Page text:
Despite the focus on external cyberattacks, insider attacks are almost as common and can potentially cause significantly more damage, says Michael Theis of Carnegie Mellon's CERT Insider Threat Center. In a video interview, he describes how science-based models can help organizations fight the battle from within.
Bob Carr, CEO of Heartland Payment Systems, contends that not enough progress has been made in improving payments security in the seven years since the processor experienced a massive breach. Find out why he argues that retailers and processors still have much more to do.
FBI Director James Comey's declaration that the Obama administration will not pursue legislation to require vendors to create a backdoor that would permit law enforcement to circumvent encryption on mobile devices isn't the end of the matter.
Prosecutors recommended that twin brothers Muneeb and Sohaib Akhter serve a six-year and a two-year sentence, respectively, after pleading guilty to hacking-related charges. But one of the men received a much lighter sentence.
BlackBerry plans to buy mobile device management rival Good Technology for $425 million. BlackBerry must prep for a future in which it no longer manufactures hardware - and that's why this deal makes sense.
Former U.S. Secret Service agent Shaun W. Bridges has pleaded guilty to stealing $820,000 worth of bitcoins during the U.S. government's investigation into the underground narcotics marketplace known as "Silk Road."
The FBI has arrested a former manager at Machine Zone, which makes the multiplayer "Game of War: Fire Age," over allegations that he attempted to bargain sensitive corporate information for a better severance package.
Extortionists and "free agent" rogue insiders have emerged as the top two most malicious cybercrime threats to banking institutions, says Gartner's Avivah Litan. How should institutions bolster their defenses?
Stock markets in the United States, Europe, China and India continued their volatility Aug. 24, and it's not clear how cybersecurity stocks will weather the downturns. But with hack attacks not letting up, some analysts say cybersecurity companies will likely continue to thrive.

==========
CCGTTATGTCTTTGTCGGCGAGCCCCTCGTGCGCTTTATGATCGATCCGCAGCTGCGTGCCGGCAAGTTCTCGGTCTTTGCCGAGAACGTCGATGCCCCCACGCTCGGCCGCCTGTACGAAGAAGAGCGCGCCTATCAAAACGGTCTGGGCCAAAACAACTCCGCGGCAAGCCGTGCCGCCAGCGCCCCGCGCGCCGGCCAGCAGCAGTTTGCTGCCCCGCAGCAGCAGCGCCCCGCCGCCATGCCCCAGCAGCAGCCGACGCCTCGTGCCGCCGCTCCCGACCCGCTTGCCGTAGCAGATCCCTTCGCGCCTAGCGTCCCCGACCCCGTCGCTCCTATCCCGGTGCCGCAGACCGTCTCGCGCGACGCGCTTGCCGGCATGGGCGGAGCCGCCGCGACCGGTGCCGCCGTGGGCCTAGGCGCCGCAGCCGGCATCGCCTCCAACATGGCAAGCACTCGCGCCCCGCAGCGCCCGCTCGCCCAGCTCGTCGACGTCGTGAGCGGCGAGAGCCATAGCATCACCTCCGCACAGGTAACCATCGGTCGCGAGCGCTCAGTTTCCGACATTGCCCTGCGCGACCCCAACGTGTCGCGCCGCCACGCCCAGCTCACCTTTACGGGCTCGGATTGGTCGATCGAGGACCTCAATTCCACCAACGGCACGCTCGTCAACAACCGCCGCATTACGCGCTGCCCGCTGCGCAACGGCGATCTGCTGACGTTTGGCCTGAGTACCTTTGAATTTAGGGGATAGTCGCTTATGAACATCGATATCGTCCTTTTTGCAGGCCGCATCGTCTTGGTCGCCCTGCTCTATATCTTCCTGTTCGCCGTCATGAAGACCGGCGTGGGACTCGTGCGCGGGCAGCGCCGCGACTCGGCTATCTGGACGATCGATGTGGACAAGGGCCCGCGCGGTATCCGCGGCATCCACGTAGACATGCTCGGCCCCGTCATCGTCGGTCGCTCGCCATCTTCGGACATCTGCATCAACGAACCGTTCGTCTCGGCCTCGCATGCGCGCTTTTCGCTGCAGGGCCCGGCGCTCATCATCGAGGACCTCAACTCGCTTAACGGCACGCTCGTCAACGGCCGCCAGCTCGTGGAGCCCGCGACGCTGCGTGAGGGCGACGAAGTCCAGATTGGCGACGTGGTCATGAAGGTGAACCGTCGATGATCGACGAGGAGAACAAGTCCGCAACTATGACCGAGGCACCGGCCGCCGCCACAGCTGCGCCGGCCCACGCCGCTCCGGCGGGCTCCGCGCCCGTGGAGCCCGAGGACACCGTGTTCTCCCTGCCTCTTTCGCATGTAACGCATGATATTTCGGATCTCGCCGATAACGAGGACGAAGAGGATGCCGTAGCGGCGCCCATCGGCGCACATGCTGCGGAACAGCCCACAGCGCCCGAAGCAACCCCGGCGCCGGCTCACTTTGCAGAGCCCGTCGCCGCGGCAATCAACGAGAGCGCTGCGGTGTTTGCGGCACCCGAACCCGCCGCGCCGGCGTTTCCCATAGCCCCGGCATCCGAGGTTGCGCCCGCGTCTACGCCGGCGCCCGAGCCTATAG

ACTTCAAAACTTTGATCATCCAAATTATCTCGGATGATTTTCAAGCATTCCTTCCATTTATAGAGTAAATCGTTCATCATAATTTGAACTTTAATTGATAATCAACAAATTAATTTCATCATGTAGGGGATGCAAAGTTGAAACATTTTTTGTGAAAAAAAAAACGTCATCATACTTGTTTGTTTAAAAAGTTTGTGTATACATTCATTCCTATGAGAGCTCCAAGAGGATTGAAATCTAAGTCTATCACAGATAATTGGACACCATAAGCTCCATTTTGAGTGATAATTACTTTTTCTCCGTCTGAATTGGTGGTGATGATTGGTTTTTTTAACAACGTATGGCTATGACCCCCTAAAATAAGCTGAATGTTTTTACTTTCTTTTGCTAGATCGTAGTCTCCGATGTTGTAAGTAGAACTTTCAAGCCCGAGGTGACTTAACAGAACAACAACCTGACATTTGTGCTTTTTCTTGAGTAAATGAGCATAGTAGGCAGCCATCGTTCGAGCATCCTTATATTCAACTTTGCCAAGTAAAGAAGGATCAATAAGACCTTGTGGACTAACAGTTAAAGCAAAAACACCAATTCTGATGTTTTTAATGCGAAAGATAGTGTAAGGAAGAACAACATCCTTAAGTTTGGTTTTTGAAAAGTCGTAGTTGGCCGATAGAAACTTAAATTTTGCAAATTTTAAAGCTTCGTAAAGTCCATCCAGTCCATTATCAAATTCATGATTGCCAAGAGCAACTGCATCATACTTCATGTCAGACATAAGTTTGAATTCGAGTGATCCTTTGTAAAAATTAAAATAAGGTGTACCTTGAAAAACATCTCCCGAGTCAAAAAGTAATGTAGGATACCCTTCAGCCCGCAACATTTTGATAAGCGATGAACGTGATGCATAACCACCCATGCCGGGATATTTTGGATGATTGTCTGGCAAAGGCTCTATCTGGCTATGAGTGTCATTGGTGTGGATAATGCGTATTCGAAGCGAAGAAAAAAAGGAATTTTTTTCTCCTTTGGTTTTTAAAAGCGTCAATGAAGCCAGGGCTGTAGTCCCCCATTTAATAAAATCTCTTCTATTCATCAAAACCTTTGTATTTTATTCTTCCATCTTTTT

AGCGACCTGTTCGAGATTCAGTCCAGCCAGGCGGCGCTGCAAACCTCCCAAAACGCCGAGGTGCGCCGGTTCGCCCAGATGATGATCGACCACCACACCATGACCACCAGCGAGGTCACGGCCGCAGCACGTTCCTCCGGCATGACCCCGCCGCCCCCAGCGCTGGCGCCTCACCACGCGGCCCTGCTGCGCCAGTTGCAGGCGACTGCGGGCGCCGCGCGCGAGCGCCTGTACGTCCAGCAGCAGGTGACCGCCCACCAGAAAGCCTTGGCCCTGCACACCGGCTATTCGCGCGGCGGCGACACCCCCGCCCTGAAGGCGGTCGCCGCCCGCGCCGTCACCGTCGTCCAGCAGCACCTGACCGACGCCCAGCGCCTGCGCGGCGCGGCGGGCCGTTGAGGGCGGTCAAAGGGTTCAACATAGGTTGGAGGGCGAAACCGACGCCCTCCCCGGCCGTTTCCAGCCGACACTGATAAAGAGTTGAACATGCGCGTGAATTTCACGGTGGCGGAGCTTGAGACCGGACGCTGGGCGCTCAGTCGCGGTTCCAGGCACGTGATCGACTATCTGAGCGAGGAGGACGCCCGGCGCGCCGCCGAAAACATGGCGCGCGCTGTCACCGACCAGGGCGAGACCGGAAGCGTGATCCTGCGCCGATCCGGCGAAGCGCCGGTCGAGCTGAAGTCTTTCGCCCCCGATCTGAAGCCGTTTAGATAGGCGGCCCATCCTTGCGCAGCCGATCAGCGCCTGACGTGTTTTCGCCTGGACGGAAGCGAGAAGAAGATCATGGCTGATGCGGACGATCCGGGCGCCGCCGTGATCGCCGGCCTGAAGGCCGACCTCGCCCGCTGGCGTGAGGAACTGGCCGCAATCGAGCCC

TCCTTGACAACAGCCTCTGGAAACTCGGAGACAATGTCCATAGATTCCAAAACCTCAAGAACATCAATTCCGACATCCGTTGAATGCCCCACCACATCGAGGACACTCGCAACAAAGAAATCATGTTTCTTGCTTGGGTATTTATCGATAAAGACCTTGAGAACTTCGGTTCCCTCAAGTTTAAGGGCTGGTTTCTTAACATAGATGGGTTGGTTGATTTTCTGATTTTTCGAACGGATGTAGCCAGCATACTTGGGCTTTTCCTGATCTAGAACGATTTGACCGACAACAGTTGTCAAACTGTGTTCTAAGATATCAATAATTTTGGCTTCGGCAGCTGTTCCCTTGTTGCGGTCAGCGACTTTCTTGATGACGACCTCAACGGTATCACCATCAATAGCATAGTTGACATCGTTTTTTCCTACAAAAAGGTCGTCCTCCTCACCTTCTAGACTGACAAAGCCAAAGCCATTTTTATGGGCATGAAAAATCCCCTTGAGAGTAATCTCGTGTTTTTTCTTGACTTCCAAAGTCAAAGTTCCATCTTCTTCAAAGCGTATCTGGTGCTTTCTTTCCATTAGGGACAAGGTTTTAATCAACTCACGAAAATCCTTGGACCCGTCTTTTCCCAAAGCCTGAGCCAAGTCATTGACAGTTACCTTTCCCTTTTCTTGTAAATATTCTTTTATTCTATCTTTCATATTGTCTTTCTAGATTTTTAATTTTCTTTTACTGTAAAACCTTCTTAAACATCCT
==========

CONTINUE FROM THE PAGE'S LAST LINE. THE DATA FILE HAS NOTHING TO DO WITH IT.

The U.S. Department of Justice has announced charges against nine people suspected of running an international insider-trading and hacking scheme predicated on stealing confidential press releases before publication.
News that charges were filed last week against two California residents for their alleged roles in the 2011 Michaels crafts stores breach, which involved terminal tampering, is a reminder of how much hackers have improved their techniques in just four years.
Just two weeks after an international, FBI-led operation disrupted the notorious hacking forum Darkode, leading to 70 arrests, a supposed site administrator has claimed the forum will reboot on the "dark Web." But security experts question those claims.
Shed a tear for enthusiasts of aging Microsoft Windows operating systems. That's because Microsoft has now retired Windows Server 2003 support, as well as anti-virus scanner and signature updates for Windows XP. But breaking up can be hard to do.
The U.S. Office of Personnel Management breach continues to reveal such staggering levels of information security problems, paper-pushing and seeming incompetence that it's creating a new cyber-espionage category: the "victim-as-a-service" provider.
Chris Feeney, recently named president of BITS, the technology and policy division of the Financial Services Roundtable, describes his top cybersecurity priorities, including helping members deal with insider threats.